Coronavirus diagram showing the arrangement of spike (S), membrane (M), and nucleocapsid (N) proteins around a core of RNA genes.  Some coronaviruses may also have a hemagglutinin-esterate (HE) protein in the lipid membrane.  Small envelope (E) proteins can also be present in small amounts on a mature virus.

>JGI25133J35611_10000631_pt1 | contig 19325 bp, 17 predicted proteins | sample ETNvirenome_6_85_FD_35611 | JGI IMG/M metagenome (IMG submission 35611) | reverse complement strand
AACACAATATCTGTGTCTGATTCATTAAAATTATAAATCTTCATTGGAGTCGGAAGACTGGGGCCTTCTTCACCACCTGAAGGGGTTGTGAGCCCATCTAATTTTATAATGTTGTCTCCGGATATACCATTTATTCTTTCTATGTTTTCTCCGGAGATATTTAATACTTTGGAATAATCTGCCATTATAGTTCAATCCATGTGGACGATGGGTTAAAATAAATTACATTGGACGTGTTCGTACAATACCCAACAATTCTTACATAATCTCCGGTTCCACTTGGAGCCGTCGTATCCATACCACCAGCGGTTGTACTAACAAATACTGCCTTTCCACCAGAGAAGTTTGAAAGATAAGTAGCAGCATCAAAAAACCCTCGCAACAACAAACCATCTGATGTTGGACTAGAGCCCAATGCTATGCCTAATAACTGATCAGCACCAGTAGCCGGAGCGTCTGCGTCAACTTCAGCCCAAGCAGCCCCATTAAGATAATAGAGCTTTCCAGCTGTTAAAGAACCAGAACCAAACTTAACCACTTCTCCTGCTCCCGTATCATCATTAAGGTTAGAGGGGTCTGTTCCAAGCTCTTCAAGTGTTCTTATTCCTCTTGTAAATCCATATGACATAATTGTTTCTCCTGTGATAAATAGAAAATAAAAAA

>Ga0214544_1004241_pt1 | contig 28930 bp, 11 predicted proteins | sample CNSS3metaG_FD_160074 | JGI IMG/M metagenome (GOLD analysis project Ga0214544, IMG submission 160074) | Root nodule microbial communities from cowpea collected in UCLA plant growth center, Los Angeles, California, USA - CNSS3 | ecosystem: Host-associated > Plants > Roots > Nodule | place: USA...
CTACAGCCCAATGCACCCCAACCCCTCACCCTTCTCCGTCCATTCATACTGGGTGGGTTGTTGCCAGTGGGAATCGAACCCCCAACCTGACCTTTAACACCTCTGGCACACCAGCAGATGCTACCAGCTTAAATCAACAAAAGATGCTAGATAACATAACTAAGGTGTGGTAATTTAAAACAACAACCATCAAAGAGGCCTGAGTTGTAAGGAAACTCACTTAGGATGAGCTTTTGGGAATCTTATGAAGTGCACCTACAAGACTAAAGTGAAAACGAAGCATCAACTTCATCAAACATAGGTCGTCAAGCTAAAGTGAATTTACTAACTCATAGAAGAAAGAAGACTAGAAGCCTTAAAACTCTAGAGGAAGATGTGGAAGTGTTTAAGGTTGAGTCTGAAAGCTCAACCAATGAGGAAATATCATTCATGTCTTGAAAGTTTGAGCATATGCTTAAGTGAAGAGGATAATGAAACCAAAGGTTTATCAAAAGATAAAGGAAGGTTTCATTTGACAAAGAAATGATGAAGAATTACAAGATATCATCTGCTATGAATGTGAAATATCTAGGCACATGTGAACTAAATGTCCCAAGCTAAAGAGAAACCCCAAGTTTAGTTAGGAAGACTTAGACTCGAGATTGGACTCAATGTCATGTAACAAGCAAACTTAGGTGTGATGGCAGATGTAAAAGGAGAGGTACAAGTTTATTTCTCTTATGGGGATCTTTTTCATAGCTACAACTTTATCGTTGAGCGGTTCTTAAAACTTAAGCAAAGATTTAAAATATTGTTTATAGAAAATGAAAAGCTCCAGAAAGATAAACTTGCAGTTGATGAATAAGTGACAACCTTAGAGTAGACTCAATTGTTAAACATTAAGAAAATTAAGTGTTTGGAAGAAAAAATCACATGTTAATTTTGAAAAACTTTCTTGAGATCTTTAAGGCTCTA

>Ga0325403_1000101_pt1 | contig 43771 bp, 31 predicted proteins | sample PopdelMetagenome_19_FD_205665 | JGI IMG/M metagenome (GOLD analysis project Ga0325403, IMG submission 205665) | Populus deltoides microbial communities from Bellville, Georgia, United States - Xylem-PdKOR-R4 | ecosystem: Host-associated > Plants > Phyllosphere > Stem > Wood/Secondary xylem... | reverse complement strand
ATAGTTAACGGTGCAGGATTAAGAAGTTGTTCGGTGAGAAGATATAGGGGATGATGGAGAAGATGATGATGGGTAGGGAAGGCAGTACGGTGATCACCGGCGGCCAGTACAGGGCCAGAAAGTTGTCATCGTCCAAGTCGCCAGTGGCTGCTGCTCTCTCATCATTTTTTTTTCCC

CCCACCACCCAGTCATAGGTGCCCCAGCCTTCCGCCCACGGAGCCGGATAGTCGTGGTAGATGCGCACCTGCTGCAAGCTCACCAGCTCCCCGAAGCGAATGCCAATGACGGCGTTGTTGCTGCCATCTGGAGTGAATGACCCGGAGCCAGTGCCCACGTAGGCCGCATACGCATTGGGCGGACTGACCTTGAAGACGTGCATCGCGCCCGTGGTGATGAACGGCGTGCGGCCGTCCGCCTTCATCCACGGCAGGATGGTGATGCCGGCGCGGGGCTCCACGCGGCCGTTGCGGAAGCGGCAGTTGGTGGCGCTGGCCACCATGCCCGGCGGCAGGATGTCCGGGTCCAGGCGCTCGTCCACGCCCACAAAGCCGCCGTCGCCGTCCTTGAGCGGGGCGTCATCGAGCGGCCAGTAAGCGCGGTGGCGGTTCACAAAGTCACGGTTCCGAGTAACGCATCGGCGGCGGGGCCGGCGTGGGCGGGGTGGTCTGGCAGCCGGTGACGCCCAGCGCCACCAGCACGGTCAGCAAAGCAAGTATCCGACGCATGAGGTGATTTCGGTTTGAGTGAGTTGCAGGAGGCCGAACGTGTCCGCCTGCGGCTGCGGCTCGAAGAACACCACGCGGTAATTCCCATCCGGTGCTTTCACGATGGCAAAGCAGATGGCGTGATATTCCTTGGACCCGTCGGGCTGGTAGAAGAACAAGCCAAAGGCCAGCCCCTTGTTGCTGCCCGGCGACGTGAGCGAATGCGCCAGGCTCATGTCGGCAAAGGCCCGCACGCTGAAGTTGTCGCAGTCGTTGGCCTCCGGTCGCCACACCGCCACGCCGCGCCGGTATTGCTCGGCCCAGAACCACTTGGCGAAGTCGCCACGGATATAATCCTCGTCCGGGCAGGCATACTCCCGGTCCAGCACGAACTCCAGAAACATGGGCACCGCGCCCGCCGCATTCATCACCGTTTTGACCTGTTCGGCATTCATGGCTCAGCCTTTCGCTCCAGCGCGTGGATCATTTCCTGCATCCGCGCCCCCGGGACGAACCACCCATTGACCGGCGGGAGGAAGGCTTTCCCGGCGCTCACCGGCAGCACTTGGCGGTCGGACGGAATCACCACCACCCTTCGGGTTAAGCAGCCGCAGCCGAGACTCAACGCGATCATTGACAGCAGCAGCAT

As for the coronavirus family, RNA is used for their genetic transfer, which is encased inside of a double shell constructed mainly of 3 or 4 distinct proteins.  One of these proteins is called (S) for “spike” because it protrudes from the virus, and this is what determines what type of cell the virus will stick to and infect.  Because (S) is usually about 1300 amino acids in length, this allows for considerable variability in the amino acid makeup among coronavirus “spike” proteins.  When a virus infects a cell, it is taken apart, and its foreign genes are copied over and over again.  But like a document that has been photocopied or faxed too many times, the fidelity is poor.  This means an abundance of mutations, and not all of the new ‘baby’ viruses will be genetically identical to their ‘parent’ virus, for better or worse.  So how many mutations need to occur to generate a new virus?  This can depend on a lot of factors, but the arrangement of amino acids on the ‘spike’ protein on EMC/2012 is 64-67% identical to the two bat viruses from which it is believed to have emerged from.  This demonstrates another complexity: often new viruses are the result of a species being infected simultaneously by two similar viruses, creating the opportunity for a genetic swap meet.  It is impossible to predict the epidemiological path that viruses will take, being the marauding mutants that they are.  But for now it appears that we can reasonably hope that EMC/2012 was just a blip on the radar.